We all want peace. We all want relief from stress and anxiety. And we all want freedom.
But sometimes our thoughts, our speech and our actions create exactly the opposite of what we are looking for. This tends to happen when our strong emotions – our anger, our sadness, our jealousy, our hatred – take control of us and lead us to act in ways that are not particularly helpful. To the degree that we continue to do this, we will never be free and we will never have the peace we are looking for.
This month more than a dozen countries, from Burundi to the United States to Venezuela, celebrate their national freedom and independence. As we celebrate, and as we continue to work for freedom for everyone, let’s also take this opportunity to look at the conditions that make it more likely that we will live in freedom within ourselves. Let’s explore what we might do to take a fresh approach when triggered. Instead of lashing out, insulting and yelling so loudly that nobody can hear what we are saying, can we practice a way of responding that leads to building understanding?
This practice of looking after your strong emotions so that they don’t take control over the way you express yourself is critical for the freedom of the storyteller – especially the storyteller on a mission. This is not to say that we will be free from anger or sadness, rather that we realize that we always have a choice of how we express those feelings and that having control over them, rather than letting them control us, makes the difference between a conversation that is going to fuel polarization and violence and one that is going to promote friendship and propose moving forward together. Freedom is exercising that choice we all have of what we want to practice – what manner of thought, speech or action.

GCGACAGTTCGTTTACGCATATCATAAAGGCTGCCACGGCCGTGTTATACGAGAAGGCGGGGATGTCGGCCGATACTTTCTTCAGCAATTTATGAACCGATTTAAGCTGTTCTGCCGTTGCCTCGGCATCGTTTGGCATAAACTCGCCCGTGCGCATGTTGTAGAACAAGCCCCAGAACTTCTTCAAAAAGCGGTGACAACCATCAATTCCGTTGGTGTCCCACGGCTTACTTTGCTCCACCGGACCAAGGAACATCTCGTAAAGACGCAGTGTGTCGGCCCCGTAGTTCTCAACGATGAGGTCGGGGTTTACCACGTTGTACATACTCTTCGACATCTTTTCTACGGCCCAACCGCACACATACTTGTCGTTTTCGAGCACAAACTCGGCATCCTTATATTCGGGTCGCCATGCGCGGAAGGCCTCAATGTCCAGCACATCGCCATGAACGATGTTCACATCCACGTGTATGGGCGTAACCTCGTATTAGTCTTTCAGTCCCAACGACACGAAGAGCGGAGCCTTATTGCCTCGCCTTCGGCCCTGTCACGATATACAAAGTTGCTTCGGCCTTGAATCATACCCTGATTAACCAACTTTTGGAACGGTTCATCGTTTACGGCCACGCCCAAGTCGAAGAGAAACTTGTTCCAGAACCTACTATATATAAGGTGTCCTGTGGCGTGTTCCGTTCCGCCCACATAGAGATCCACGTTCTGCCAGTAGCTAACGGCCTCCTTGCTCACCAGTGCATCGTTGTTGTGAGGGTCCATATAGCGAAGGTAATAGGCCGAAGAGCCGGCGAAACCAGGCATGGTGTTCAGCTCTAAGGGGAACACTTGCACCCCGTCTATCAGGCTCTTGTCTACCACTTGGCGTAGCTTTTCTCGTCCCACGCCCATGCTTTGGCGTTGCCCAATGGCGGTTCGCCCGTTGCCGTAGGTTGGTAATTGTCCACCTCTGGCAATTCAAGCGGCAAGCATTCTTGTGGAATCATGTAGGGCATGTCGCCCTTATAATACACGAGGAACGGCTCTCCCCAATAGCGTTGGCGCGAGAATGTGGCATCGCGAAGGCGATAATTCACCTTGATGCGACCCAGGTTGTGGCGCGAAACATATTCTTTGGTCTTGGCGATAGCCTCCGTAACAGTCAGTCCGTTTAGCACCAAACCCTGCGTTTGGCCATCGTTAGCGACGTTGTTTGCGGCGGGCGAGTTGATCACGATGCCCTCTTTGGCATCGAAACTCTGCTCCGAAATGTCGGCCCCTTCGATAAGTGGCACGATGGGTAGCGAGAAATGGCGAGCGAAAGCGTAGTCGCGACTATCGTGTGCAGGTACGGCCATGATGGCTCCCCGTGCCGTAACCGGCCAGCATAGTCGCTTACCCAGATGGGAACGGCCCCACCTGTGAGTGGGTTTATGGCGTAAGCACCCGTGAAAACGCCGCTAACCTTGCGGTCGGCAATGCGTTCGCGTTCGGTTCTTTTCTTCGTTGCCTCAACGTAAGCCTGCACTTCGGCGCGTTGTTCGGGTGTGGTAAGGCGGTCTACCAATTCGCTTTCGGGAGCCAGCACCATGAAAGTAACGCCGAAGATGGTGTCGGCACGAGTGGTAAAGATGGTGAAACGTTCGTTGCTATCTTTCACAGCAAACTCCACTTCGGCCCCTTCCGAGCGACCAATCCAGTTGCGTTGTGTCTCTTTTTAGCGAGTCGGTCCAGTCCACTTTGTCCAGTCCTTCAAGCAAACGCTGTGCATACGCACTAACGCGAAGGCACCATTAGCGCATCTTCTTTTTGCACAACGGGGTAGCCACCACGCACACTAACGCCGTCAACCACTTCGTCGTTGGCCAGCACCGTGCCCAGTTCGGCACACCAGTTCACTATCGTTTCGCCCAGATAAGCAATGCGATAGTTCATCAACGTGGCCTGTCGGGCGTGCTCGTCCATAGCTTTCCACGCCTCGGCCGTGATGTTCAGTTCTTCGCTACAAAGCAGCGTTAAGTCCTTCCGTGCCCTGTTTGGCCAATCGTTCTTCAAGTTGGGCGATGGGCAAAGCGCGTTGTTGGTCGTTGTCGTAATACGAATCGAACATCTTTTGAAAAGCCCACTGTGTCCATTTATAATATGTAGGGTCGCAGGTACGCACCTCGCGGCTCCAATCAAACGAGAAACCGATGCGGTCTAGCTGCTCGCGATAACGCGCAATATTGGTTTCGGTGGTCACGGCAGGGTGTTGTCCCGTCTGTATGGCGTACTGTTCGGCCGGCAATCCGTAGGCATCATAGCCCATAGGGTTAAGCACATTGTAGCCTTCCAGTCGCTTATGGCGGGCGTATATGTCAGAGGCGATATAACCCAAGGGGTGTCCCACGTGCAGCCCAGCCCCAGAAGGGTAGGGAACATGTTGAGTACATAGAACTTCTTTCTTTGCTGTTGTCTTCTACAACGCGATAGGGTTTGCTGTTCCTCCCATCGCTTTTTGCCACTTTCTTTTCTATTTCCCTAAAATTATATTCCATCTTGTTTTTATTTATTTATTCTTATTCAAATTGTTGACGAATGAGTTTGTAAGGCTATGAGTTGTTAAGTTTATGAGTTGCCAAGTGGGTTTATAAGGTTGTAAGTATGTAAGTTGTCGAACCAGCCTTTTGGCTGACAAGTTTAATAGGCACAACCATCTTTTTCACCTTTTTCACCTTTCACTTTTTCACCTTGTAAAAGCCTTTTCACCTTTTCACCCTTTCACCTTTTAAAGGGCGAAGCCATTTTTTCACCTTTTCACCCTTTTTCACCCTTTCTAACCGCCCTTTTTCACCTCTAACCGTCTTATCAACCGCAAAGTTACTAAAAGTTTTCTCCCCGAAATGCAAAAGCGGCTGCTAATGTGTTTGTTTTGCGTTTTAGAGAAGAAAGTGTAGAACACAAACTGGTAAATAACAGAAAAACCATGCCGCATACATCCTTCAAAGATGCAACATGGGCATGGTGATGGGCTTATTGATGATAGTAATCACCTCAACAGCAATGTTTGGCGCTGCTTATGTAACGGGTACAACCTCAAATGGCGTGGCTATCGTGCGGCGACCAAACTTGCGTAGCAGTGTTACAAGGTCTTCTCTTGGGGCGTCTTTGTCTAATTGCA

I love the simplicity and the elegance of the universal symbol of freedom designed by the Jan-Eric Zoon in his kitchen in a small village in The Netherlands … a smile, a frown, or a neutral expression? He designed this accidentally as he was explaining this choice to his children. “That is the freedom we all have. You can always choose how to deal with life, whatever may happen.”
It is said that a martial arts sensei once said: “You are always practicing something. The question is: what are you practicing?”